Facebook posts – the ONE thing you need know to win!

Has the organic reach of your Facebook posts been dropping?  Are fewer people seeing your Facebook posts?  In this episode of ‘Internet Marketing for Humans’ we reveal why your Facebook posts are nosediving and give you one simple tip for turning the tide and winning at Facebook posting.

Postcast Notes

Facebook has been around for a long time now. It launched in the USA in 2004 and officially reached the UK in late 2005.

It took a while for businesses to get their head around how they could use it to promote themselves.

In fact it took a really long time. It looks like most are still trying to figure it out, even some really big brands.

A lot of businesses use Facebook in much the same way they use every social network. They use it as a foghorn. This is somewhat missing the point of Facebook, and it’s entirely missing the opportunities Facebook offers businesses.

We’ve known for a long time that using Facebook as a foghorn simply doesn’t work. It never has. And yet it’s not that long ago since Facebook overtly declared that they would reduce organic reach for any page using their platform as a foghorn.

Organic reach is anyone who sees your post without you having paid for it to be boosted. If you have a business page you can see your organic reach figures on the bottom of each post you’ve made.

If I’m being kind I’d say that Facebook are trying to nurture a proper community spirit, and that doesn’t work if there’s one gobby person shouting into the void.

But there’s a more realistic reason Facebook drastically reduced organic reach for foghorns.

Facebook makes a ton of money from advertising. The major of foghorn posts are links to websites. The only real message is ‘go here’. The problem with that for Facebook is that ‘here’ is not Facebook.

Every link you post gives Facebook users an opportunity to leave Facebook in order to look at another site. If users leave Facebook then Facebook can’t make money by showing them adverts. So the last thing Facebook wants to do is facilitate this exodus by showing your foghorn posts to loads of people.

I can see how on first glance this sort of ‘walled garden’ aspect of Facebook much be quite frustrating to businesses. If you can’t use Facebook to drive traffic to your website then what can you use it for? LOTS! In fact Facebook themselves give you plenty of ways to gather leads right from your business page. We’ll cover that more in a future podcast episode.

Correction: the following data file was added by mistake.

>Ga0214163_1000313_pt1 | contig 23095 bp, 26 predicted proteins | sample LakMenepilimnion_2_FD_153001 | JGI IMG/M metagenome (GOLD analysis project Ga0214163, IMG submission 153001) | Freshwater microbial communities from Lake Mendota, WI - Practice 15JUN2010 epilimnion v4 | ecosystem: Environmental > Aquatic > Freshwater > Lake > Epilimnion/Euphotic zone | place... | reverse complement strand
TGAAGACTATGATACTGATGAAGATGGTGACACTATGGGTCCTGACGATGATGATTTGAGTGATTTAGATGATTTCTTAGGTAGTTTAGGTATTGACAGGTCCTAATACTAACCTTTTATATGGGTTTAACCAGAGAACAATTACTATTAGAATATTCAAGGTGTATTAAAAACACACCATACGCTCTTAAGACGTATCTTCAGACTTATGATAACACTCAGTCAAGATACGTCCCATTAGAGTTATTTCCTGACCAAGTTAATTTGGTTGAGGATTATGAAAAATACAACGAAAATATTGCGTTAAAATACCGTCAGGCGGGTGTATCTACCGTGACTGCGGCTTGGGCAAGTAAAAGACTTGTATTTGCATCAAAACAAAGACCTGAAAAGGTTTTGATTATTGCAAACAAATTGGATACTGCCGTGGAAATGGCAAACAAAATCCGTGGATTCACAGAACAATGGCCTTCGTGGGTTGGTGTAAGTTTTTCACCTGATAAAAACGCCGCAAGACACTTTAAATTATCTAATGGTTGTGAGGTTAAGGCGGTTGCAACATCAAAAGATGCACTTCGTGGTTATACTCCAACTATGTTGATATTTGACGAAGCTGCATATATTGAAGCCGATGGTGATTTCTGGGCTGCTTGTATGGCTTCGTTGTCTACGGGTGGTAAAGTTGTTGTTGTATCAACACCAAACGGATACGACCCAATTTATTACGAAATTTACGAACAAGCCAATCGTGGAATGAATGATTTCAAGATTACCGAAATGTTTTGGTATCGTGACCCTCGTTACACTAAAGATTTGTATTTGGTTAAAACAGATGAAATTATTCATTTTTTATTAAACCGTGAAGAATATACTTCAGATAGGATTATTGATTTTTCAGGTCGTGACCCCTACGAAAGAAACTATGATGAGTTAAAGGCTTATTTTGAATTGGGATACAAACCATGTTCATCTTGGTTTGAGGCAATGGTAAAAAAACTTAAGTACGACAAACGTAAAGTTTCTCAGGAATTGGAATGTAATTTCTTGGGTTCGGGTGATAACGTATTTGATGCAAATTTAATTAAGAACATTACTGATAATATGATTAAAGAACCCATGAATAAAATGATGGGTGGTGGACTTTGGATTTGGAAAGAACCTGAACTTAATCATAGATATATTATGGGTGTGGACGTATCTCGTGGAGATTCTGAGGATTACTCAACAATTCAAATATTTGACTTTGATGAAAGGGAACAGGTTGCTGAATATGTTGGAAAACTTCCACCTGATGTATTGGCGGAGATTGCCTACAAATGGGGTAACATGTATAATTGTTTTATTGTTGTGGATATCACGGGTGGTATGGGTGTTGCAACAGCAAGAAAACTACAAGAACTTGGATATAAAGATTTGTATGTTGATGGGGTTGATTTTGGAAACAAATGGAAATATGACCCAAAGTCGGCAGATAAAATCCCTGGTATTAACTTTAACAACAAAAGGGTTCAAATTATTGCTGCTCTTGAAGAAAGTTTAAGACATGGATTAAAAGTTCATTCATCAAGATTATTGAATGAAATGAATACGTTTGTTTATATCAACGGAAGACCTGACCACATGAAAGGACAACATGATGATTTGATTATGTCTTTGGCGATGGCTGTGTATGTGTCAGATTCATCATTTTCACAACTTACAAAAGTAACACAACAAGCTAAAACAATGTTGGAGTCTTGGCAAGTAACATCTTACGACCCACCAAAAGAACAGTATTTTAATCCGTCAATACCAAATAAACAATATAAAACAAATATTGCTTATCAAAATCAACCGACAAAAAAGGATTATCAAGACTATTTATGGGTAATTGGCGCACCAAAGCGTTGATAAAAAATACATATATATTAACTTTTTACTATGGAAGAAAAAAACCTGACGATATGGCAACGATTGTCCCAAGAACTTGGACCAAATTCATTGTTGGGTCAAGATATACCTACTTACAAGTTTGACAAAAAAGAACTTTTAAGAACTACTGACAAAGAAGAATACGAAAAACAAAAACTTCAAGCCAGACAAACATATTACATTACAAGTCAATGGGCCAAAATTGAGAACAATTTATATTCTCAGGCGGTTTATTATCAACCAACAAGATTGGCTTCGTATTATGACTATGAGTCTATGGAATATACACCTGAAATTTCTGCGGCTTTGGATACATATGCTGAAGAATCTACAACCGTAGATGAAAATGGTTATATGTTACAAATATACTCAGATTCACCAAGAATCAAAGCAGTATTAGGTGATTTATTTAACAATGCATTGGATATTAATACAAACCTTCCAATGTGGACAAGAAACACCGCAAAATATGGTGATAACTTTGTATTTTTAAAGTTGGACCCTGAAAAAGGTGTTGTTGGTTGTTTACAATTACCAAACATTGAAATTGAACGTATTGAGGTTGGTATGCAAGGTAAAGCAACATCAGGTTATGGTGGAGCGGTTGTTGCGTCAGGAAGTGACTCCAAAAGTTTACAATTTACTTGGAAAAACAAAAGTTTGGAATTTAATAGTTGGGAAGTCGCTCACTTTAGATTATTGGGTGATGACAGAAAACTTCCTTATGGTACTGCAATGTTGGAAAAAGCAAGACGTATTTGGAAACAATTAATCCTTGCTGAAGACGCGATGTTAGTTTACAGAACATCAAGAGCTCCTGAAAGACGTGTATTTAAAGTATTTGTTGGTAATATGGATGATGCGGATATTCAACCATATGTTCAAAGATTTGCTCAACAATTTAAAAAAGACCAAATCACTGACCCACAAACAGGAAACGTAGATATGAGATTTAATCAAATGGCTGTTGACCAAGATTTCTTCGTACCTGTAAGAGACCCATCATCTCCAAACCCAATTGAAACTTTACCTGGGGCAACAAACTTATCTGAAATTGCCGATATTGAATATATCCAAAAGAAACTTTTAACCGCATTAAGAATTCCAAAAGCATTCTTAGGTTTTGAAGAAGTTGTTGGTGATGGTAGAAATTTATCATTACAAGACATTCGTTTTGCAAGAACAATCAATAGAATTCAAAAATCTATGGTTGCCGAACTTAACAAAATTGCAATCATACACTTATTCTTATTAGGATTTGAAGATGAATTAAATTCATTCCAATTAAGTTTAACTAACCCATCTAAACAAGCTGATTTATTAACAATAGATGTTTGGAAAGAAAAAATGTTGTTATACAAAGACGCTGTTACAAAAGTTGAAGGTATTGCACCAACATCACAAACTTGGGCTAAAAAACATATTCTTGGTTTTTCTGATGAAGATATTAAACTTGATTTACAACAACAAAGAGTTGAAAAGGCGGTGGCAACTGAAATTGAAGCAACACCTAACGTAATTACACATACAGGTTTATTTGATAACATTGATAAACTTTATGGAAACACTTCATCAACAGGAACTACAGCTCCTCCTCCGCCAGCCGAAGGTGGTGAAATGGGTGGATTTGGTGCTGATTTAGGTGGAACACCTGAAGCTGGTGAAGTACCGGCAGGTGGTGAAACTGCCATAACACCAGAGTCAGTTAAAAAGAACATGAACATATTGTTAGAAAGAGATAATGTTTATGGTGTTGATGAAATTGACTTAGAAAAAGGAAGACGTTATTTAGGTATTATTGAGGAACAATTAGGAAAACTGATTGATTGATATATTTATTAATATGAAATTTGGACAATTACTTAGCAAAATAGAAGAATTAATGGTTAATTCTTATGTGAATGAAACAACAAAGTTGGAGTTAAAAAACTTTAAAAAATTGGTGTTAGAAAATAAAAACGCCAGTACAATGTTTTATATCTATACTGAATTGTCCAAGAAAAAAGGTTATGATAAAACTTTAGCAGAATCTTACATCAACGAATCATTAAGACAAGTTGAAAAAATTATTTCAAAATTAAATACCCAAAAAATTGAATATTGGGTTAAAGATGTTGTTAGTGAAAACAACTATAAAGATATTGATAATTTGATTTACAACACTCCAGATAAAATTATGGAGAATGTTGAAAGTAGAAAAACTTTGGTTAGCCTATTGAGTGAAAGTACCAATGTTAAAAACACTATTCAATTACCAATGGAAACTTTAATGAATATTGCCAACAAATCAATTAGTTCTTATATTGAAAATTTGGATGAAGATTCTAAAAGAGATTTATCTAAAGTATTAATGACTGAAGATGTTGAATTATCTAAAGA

So if Facebook reduce the reach of business page posts what can you do to turn the tide? The answer is fairly simple – you can use Facebook as social network instead of a foghorn.

So now all that background stuff is out of the way here’s the simple thing I teased in the title of this episode of ‘Internet Marketing for Humans‘.

If you want your organic reach to increase then you need to interact with your followers. This is not a passive task. Almost all Facebook users need motivating to interact. They’re busy people, they’ve got tons of daft crap to get done while they’re on Facebook. So how do you do it?

When you feel the urge to post something on your business Facebook page pose a simple question at the end of the post.

Obviously I’m somewhat simplifying things here. But this is where you can express your creative side.

If you’re going to talk about a product ask an opinion. If you are posting news then ask for reactions. The possibilities are endless once you get into the swing of things.

If you nurture interaction you’ll see the organic reach of your Facebook posts rise. We’ve seen some dramatic improvements with some of our clients, sometimes from posting just one interaction inspiring post a week.  Quantity is important on all social networks, but in this case quality is incredibly important.

When your organic reach rises a lot more people will see links you post. It still stands that posting a ton of links to your Facebook page won’t do you a ton of good. But the occasional link can still drive great traffic to your site, as long as you use the tactic sparingly.